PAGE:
Deadly flooding in Boulder, Colo., was due to the chance collision of meteorology, geography and urban development, according to weather and climate experts.
As a fleet of U.S. military helicopters conducted search and rescue efforts Monday, more than 1,200 people remained unaccounted for following a week of intense rain and flash floods. At least seven people were reported killed in the extreme weather.
Hardest hit was the city of Boulder, which sits at the mouth of Boulder Canyon, a powerful funnel for rains pouring into the steep Front Range, where years of drought have given way to dense, hard-packed soil. The canyon watershed leads to Boulder Creek, a waterway that bisects the city of almost 100,000 people.
Boulder has been subject to rapid rain runoff in the past, and emergency officials have long known that much of the central city area along Boulder Creek would be at high risk in the face of a storm so powerful that it occurred only once every 100 years.
Just such a storm began taking shape early last week, when a mass of wet monsoonal air flowed north from Mexico and found itself trapped over the Boulder region by a high-pressure weather system in central Canada and the upper Great Plains of the United States.
Between Sept 9 and Sept. 13, 14.6 inches of rain poured into Boulder, with even greater precipitation occurring in the mountains to the west. On average, Boulder experiences 1.6 inches of rainfall during the month of September.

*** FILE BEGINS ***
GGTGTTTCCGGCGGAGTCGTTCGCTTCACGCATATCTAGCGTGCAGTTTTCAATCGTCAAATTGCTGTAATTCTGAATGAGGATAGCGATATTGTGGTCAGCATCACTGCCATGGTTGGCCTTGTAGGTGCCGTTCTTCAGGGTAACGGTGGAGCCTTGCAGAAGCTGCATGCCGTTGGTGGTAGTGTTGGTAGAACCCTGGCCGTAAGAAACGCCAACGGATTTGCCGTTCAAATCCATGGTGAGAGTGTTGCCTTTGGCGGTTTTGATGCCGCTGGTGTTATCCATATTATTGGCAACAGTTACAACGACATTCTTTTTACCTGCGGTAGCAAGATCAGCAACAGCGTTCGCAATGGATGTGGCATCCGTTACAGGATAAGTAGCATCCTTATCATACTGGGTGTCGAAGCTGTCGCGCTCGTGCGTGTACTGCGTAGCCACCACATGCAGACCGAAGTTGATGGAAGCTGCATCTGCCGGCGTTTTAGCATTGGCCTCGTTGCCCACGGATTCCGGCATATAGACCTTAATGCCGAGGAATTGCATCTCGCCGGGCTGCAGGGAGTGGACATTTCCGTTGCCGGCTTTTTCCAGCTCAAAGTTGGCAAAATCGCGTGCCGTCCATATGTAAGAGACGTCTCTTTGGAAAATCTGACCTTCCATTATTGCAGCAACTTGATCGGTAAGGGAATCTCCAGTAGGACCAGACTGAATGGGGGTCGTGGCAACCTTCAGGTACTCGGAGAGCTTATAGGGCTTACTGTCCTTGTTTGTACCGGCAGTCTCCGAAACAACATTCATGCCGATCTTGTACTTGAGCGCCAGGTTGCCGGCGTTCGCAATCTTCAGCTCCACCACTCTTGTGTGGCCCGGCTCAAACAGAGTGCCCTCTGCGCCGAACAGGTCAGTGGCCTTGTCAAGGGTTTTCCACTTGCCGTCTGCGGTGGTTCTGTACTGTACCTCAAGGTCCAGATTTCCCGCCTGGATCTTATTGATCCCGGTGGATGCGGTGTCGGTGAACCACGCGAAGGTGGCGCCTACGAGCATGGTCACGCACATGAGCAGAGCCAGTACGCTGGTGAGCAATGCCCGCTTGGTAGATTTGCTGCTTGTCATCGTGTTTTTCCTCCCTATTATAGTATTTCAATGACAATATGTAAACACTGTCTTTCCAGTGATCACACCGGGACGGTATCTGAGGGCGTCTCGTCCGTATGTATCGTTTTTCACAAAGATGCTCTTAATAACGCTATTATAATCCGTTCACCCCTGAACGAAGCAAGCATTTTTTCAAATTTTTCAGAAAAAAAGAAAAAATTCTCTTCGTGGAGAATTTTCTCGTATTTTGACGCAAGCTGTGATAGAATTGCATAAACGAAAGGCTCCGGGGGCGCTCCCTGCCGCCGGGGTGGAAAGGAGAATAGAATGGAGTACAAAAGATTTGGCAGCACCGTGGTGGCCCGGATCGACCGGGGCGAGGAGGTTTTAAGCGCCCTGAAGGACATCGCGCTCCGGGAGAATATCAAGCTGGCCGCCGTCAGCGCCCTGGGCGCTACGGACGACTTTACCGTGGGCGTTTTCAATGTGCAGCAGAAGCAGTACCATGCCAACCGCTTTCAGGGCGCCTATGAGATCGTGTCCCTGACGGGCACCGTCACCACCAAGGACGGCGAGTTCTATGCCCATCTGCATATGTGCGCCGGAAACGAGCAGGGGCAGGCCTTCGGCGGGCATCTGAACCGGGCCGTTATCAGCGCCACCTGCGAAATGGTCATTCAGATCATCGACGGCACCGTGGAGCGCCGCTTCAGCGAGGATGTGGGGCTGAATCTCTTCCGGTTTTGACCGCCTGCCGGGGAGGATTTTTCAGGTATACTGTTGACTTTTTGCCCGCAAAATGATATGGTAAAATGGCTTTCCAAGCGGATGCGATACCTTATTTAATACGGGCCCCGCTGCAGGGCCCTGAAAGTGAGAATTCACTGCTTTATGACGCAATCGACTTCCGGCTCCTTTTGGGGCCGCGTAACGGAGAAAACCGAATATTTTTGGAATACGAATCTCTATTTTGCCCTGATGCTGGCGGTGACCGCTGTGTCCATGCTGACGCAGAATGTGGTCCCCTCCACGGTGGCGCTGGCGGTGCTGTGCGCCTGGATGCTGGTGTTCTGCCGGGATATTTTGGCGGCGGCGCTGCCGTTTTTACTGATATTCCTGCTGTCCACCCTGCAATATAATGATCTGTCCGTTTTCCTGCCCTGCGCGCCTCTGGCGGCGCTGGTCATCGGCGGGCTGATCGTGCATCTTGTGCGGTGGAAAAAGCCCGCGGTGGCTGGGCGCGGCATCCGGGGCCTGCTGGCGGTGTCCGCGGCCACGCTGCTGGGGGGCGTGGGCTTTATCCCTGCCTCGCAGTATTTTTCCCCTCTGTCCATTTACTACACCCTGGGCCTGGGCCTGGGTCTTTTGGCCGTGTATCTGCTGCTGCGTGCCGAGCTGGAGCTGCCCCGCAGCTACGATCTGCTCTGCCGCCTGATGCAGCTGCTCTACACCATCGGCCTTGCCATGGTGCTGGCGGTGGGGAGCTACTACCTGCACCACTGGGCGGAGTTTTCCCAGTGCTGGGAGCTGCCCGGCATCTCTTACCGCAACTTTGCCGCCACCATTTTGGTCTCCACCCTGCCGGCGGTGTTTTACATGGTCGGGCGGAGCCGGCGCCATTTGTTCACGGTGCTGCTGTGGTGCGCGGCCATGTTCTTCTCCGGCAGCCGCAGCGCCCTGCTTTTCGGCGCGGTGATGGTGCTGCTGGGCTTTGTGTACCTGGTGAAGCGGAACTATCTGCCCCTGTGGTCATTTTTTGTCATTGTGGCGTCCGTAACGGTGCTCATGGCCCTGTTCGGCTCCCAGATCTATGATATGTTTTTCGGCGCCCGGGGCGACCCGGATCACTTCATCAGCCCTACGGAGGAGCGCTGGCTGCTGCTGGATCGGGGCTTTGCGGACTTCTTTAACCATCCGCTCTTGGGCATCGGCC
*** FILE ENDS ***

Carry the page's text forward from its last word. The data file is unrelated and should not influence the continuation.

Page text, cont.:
"They had 10 times their average rainfall in just four days," said Bill Patzert, a climatologist at NASA's Jet Propulsion Laboratory in La Canada Flintridge.
Though about a decade of drought has diminished vegetation that might otherwise work to slow rain runoff, urban development has also created areas where rainfall moves rapidly across populated areas.
"Of course, over the years, Boulder has grown and grown and like most cities, the more it grows, the worse the runoff gets," Patzert said. "That's because there's more parking lots, more driveways, more roads, etc."
Fortunately, conditions were easing up after the weekend.
"What's happening this week is dry air from the west is kind of winning the battle. It's pushing this compressed zone of moisture further to the east," said Alex Sosnowski, expert senior meteorologist with the AccuWeather forecasting service.
"We're still going to have some spotty thunderstorm activity in the next few days over Colorado, and that in turn will produce some isolated incidents of flash flooding, but in general I think streams and rivers will tend to recede."
Asked whether the extreme weather was the result of climate change, Patzert said it was impossible to say, but that he seriously doubted it.